In fact, the quick handover of the motion to Speaker Jayasuriya last Wednesday, did raise eyebrows. It has now emerged that a formidable ‘JO’ section was trying to stall it. Barely 24 hours after it was handed over, Speaker Jayasuriya chaired a meeting of party leaders to discuss a date for a debate. It was House Leader and Minister Lakshman Kiriella who offered that they debate it to a finish on April 4. Dinesh Gunawardena was to insist that Standing Orders of Parliament should be followed. A somewhat angry Kiriella retorted, “You asked for an early debate. We have given you one. Why are you now complaining?” Gunawardena explained that in terms of provisions of the Standing Orders, the motion should be on the Order Book of Parliament for five days. It was agreed that there would be a 12-hour debate – from 9.30 a.m. to 9.30 p.m. on April 4.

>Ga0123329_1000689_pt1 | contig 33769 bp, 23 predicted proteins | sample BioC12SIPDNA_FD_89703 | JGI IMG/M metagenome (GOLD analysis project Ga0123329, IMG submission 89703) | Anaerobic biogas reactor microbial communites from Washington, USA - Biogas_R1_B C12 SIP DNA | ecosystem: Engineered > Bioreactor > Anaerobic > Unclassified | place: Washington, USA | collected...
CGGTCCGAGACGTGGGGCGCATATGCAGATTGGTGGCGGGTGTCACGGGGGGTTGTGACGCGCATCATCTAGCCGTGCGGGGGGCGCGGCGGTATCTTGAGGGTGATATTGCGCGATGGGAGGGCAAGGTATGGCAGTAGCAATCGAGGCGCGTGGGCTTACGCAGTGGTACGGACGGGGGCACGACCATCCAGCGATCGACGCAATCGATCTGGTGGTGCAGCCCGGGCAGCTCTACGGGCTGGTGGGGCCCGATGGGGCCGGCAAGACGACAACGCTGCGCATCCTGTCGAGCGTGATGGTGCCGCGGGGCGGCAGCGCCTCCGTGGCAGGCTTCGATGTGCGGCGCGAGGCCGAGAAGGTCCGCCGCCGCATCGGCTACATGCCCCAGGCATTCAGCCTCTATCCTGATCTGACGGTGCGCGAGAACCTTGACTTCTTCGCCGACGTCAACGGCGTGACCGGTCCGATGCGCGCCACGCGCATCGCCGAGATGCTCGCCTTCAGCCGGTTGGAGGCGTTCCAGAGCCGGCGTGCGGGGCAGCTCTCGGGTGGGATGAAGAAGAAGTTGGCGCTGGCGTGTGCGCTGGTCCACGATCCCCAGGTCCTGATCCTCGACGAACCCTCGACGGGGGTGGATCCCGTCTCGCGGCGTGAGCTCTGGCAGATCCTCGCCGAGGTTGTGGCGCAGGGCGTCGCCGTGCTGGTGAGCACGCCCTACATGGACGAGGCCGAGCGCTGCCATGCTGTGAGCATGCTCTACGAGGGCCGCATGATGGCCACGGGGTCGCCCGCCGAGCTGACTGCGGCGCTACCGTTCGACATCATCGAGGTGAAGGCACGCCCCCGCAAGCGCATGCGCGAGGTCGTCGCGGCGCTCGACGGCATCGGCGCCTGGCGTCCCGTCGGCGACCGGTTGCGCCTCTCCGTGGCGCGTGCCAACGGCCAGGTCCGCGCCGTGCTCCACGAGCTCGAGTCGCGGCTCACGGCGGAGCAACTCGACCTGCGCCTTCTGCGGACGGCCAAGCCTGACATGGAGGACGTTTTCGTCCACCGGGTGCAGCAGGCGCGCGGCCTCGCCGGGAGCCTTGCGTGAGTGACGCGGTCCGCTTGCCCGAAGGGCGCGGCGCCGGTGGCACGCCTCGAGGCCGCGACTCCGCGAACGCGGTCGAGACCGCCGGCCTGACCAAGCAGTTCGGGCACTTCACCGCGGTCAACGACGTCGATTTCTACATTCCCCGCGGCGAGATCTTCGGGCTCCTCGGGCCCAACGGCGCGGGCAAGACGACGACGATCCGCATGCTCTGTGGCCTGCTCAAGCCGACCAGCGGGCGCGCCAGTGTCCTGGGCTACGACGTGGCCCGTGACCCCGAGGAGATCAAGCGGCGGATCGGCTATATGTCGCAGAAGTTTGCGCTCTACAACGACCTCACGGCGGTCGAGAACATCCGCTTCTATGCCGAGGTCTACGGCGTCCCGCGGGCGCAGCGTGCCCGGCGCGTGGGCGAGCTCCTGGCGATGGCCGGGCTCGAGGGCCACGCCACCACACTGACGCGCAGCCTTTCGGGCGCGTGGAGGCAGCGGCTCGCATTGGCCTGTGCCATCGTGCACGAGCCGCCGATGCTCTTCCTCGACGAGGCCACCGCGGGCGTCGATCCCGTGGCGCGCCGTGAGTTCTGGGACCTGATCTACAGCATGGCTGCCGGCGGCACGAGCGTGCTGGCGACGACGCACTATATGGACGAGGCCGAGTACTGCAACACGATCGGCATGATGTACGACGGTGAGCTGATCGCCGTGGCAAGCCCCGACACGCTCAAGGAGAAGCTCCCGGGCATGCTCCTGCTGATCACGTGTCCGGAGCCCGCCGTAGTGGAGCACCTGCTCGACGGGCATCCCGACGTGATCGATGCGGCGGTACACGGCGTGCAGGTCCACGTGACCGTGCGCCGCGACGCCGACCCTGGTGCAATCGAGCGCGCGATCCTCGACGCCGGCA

The very next day, last Thursday, the question of numbers for the passage of the motion in Parliament formed the subject of discussion when a group of ‘JO’ and SLFP parliamentarians met in the lobby of Parliament. They included Dinesh Gunawardena, Wimal Weerawansa, Mahindananda Aluthgamage, Susil Premjayantha and Thilanga Sumathipala. Minister Premjayantha remarked that “whether or not the ‘JO’ succeeds in the no-confidence motion, it will yet be the winner. Its passage will be a credit to the ‘JO’. A defeat will pave the way for even some SLFP parliamentarians to join the Opposition ranks.” Whatever the onetime, United People’s Freedom Alliance (UPFA) General Secretary, who then boasted that he would sit in Opposition benches if he could not forge unity between the feuding factions of the SLFP, is now sceptical is indeed interesting. This is whilst SLFP Minister S.B. Dissanayake, a prime mover for the SLFP, told his colleagues he was “quite confident” the no-confidence motion would be passed with the required numbers.